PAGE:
I'm thinking about driving him around at some point. I don't know how he'll react to being in a car again. I wonder if the sensation will trigger his mind back into a working capacity. The photos haven't helped and neither has walking around the property. If something doesn't give soon, I might.

The Woman

The house is almost quiet. A floorboard creaks, a wall shifts and sighs. The muted sound of a dishwasher running in the kitchen hums and echoes through the old halls. A breeze flows from one end of the house to the other, from screen door on the porch to open windows facing the backyard. Curtains flap in the wake, billowing out like the long lappets of jellyfish in no hurry to get anywhere in particular. The leaves of the potted plants and flowers in the den rustle in a gentle photosynthetic symphony. A ladybug explores a window sill in the den. If one listens hard enough, they can hear a dog barking from the closest house a mile away. Two birds chirp a conversation somewhere near the driveway. The cicadas make their presence known. A neighbor's cat, a country gypsy of sorts, leaps up on the railing of the porch and stalks imaginary prey on silent, padded steps.

Day 91

08/11/93

10:15am

Martin shows no signs of remembering me. Doctor Sullivan said this would be a long process, but this has been the longest three months of my life. Sometimes I wish that I was the one that had lost all ties to the past. It would be so much easier -- but then I get angry for thinking that way. Some days, the pain makes for a good anchor and keeps me grounded. Other days, I find myself walking the halls in a daze with no particular destination in mind and no reason for doing anything but haunting this house.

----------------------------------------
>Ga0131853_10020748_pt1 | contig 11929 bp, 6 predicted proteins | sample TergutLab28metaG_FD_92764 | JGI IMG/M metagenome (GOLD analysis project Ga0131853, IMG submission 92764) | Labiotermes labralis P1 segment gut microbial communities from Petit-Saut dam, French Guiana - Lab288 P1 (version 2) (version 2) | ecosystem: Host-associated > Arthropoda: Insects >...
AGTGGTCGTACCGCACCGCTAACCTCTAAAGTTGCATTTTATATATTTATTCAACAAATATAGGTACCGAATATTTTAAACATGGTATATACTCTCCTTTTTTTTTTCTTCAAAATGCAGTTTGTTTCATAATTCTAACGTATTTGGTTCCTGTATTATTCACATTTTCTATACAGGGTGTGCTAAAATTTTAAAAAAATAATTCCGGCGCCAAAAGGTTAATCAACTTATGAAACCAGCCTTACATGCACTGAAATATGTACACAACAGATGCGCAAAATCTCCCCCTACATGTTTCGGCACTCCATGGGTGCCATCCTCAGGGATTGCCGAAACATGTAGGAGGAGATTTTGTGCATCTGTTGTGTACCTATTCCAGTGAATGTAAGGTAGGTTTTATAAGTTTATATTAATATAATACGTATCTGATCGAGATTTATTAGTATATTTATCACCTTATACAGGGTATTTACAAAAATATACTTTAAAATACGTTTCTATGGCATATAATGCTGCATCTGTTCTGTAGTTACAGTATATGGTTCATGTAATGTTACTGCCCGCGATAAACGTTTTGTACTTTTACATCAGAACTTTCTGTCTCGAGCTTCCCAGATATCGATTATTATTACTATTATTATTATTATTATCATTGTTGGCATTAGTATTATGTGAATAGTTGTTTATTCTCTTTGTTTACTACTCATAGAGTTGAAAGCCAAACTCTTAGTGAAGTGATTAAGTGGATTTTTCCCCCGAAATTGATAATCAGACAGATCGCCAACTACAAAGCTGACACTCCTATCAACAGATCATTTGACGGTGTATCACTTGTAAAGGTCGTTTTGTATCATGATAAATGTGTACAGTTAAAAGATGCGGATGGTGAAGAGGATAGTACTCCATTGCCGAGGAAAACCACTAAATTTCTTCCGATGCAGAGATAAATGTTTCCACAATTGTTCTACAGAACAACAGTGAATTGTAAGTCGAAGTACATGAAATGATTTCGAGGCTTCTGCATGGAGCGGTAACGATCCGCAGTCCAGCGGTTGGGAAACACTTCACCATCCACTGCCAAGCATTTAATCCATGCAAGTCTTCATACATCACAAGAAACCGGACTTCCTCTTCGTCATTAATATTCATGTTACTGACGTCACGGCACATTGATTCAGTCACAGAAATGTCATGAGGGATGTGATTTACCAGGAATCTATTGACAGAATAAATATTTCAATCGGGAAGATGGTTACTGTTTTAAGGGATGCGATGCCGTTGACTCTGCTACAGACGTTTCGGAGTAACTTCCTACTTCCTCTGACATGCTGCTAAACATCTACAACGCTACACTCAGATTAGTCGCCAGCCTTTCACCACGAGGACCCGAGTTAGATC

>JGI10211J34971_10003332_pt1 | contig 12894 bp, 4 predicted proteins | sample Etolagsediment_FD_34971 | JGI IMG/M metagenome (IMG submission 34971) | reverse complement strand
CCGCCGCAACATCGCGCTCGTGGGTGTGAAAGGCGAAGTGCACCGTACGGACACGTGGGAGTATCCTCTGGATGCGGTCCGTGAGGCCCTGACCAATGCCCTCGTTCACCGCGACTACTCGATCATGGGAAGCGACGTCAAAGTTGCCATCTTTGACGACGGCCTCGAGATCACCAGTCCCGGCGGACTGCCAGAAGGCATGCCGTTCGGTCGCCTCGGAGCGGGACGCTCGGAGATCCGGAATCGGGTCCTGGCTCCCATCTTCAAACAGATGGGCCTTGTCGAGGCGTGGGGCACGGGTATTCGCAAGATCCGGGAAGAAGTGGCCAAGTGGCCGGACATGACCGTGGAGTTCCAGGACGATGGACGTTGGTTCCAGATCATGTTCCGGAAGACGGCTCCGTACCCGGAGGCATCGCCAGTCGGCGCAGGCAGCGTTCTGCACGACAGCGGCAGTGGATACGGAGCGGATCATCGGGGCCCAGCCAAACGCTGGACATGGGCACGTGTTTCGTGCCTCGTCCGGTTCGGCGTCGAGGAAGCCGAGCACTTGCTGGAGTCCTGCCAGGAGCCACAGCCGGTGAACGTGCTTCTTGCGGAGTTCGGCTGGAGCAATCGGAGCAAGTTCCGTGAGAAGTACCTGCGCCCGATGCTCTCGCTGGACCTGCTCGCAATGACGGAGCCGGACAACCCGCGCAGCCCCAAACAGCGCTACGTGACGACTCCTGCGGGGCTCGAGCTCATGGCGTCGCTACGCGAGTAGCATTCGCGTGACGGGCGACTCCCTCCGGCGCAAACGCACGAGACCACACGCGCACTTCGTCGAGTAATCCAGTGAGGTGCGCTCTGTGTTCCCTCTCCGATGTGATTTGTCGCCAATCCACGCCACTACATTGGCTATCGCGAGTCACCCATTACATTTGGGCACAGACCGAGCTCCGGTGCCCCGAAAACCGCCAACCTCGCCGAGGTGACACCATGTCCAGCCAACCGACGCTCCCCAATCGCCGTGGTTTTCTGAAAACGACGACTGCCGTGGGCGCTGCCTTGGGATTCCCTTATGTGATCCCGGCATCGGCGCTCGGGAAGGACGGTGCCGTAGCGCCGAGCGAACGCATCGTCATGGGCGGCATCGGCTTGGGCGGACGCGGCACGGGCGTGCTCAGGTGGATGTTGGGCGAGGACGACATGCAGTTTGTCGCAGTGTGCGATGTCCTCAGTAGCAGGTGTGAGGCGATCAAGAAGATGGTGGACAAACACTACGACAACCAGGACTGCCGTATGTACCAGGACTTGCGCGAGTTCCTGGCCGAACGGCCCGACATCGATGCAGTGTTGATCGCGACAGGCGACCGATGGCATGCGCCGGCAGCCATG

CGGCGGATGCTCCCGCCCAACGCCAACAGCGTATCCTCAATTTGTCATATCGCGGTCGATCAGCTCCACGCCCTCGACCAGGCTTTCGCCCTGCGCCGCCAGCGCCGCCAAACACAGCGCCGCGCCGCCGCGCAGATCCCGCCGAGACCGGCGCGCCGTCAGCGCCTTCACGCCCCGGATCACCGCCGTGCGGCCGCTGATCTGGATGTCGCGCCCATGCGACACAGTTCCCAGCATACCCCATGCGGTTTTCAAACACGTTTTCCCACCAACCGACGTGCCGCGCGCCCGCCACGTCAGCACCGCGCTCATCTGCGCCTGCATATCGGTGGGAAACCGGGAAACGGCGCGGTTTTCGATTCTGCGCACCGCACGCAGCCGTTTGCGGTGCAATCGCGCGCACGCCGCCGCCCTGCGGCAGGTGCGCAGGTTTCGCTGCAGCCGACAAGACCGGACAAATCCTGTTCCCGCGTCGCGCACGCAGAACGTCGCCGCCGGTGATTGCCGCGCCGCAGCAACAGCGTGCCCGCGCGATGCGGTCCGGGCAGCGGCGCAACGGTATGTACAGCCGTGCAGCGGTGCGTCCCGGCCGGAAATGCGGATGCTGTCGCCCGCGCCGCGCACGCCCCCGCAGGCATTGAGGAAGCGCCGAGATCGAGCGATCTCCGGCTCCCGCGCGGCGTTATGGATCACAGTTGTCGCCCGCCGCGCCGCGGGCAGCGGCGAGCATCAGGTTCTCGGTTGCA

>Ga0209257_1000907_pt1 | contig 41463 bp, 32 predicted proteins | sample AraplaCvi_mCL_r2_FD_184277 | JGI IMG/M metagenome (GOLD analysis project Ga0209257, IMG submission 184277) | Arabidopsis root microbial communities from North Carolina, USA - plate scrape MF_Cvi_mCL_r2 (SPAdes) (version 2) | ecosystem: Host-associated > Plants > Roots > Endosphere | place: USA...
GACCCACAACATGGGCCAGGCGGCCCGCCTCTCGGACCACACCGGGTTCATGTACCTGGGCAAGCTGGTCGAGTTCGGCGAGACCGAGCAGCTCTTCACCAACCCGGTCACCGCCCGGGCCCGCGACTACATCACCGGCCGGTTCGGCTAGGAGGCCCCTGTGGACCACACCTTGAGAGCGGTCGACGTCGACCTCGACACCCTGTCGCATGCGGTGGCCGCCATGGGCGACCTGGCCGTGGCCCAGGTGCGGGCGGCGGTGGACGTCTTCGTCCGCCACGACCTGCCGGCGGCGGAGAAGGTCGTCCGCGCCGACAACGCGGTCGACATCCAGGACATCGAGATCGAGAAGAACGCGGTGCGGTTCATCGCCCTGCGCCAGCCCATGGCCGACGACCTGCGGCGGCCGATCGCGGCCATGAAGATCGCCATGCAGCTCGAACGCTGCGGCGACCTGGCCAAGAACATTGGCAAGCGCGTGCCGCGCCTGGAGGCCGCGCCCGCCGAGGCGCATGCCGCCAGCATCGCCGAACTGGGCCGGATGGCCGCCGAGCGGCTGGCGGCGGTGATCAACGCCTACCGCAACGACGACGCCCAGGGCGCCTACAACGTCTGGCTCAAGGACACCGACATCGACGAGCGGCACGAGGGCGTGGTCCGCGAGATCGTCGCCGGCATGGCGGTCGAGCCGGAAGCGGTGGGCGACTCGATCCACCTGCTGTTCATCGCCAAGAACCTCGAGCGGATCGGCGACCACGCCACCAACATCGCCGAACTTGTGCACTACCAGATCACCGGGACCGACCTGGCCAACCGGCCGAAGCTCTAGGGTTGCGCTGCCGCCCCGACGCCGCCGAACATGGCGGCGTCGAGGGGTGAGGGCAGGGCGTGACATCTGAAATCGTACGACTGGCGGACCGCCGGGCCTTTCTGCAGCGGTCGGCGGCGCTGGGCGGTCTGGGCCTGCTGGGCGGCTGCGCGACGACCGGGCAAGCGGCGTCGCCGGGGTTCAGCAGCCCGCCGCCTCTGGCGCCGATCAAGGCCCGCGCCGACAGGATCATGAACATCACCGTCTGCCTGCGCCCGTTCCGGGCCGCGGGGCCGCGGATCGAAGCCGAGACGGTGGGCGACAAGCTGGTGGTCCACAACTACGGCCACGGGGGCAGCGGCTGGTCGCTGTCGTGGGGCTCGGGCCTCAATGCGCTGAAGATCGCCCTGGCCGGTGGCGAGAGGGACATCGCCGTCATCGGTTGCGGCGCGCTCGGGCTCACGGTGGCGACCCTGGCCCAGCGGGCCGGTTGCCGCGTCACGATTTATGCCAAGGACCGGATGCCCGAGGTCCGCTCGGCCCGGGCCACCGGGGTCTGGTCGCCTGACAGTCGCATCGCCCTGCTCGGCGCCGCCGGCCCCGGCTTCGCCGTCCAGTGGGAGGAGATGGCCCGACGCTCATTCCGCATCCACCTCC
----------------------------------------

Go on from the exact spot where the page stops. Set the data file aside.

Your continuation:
Every day it's the same; he wakes and I become the teacher. There is a margin of instinct in him. He knows the water on the nightstand is for drinking, and he feels shame at nakedness around a woman he doesn't seem to know. He remains familiar with the use of kitchenware and toiletries, but the specifics of who and why are intangible concepts. Each day is a new one for him, but only for that day, and then his very "him-ness" gets erased. He is rediscovering himself every morning, but his identity remains out of reach. Perhaps there is some small consolation in knowing he can't fathom the irony of his own tragedy.

Those months he lay comatose in the hospital, he was trapped within himself, a prisoner of his own mind. His mind has now, however, given him complete and absolute freedom. I'm not sure which situation is worse.